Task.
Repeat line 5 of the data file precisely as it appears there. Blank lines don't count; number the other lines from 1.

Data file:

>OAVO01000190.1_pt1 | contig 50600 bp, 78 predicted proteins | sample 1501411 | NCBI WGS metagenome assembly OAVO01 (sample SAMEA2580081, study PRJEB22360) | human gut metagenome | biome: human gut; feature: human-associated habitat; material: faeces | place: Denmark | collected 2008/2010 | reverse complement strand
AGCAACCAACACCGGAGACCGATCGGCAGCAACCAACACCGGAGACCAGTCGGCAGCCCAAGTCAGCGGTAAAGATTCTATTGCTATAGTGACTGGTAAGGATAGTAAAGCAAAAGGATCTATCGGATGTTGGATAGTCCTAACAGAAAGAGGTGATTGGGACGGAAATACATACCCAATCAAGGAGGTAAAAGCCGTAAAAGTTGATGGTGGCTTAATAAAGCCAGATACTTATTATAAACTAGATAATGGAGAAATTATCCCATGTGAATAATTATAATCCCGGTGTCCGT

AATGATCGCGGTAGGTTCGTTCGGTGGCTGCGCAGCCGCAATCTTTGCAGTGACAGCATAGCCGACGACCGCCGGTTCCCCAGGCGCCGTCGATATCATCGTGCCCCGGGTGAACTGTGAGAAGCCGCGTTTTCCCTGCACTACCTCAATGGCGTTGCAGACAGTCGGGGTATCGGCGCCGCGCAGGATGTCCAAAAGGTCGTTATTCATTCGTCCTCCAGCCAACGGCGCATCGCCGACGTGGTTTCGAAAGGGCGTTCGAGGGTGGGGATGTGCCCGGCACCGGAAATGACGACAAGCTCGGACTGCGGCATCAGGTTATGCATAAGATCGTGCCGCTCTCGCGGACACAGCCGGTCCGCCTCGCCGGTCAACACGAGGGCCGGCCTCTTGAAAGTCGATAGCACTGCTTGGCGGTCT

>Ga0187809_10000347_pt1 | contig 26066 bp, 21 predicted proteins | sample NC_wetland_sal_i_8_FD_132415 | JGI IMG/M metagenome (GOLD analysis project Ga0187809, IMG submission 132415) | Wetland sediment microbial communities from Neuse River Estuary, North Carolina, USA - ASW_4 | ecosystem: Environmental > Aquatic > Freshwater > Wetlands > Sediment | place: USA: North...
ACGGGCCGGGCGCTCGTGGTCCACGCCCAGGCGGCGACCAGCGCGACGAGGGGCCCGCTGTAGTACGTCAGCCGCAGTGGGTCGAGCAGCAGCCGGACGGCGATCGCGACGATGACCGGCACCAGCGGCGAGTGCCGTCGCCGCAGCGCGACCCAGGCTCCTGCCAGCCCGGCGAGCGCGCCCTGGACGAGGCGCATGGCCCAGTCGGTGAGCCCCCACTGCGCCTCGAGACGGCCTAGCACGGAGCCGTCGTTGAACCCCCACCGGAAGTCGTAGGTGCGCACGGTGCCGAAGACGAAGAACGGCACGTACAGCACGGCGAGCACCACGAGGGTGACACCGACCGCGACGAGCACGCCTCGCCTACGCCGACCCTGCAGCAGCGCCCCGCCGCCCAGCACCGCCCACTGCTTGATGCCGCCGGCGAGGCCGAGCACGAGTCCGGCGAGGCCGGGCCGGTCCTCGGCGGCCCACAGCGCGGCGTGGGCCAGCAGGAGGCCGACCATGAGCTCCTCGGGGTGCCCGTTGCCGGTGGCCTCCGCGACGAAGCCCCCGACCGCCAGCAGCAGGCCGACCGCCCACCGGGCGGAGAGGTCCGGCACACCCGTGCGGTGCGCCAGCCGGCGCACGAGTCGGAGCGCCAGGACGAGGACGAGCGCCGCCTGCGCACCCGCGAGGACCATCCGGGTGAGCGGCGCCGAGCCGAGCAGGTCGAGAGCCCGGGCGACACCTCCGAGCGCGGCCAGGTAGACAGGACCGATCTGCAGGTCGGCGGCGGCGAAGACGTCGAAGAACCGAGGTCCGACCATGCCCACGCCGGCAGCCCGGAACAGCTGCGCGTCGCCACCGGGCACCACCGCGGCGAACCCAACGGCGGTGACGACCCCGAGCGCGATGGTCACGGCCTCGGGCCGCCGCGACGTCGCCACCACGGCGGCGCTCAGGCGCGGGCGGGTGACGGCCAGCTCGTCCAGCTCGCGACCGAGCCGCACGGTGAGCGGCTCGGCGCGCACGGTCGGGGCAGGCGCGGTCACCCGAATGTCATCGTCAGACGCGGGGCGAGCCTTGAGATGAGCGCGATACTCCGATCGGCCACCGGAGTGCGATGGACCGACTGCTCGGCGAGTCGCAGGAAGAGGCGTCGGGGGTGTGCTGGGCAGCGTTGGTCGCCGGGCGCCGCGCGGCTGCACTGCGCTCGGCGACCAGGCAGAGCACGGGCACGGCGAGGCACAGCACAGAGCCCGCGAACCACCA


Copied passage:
ACGGGCCGGGCGCTCGTGGTCCACGCCCAGGCGGCGACCAGCGCGACGAGGGGCCCGCTGTAGTACGTCAGCCGCAGTGGGTCGAGCAGCAGCCGGACGGCGATCGCGACGATGACCGGCACCAGCGGCGAGTGCCGTCGCCGCAGCGCGACCCAGGCTCCTGCCAGCCCGGCGAGCGCGCCCTGGACGAGGCGCATGGCCCAGTCGGTGAGCCCCCACTGCGCCTCGAGACGGCCTAGCACGGAGCCGTCGTTGAACCCCCACCGGAAGTCGTAGGTGCGCACGGTGCCGAAGACGAAGAACGGCACGTACAGCACGGCGAGCACCACGAGGGTGACACCGACCGCGACGAGCACGCCTCGCCTACGCCGACCCTGCAGCAGCGCCCCGCCGCCCAGCACCGCCCACTGCTTGATGCCGCCGGCGAGGCCGAGCACGAGTCCGGCGAGGCCGGGCCGGTCCTCGGCGGCCCACAGCGCGGCGTGGGCCAGCAGGAGGCCGACCATGAGCTCCTCGGGGTGCCCGTTGCCGGTGGCCTCCGCGACGAAGCCCCCGACCGCCAGCAGCAGGCCGACCGCCCACCGGGCGGAGAGGTCCGGCACACCCGTGCGGTGCGCCAGCCGGCGCACGAGTCGGAGCGCCAGGACGAGGACGAGCGCCGCCTGCGCACCCGCGAGGACCATCCGGGTGAGCGGCGCCGAGCCGAGCAGGTCGAGAGCCCGGGCGACACCTCCGAGCGCGGCCAGGTAGACAGGACCGATCTGCAGGTCGGCGGCGGCGAAGACGTCGAAGAACCGAGGTCCGACCATGCCCACGCCGGCAGCCCGGAACAGCTGCGCGTCGCCACCGGGCACCACCGCGGCGAACCCAACGGCGGTGACGACCCCGAGCGCGATGGTCACGGCCTCGGGCCGCCGCGACGTCGCCACCACGGCGGCGCTCAGGCGCGGGCGGGTGACGGCCAGCTCGTCCAGCTCGCGACCGAGCCGCACGGTGAGCGGCTCGGCGCGCACGGTCGGGGCAGGCGCGGTCACCCGAATGTCATCGTCAGACGCGGGGCGAGCCTTGAGATGAGCGCGATACTCCGATCGGCCACCGGAGTGCGATGGACCGACTGCTCGGCGAGTCGCAGGAAGAGGCGTCGGGGGTGTGCTGGGCAGCGTTGGTCGCCGGGCGCCGCGCGGCTGCACTGCGCTCGGCGACCAGGCAGAGCACGGGCACGGCGAGGCACAGCACAGAGCCCGCGAACCACCA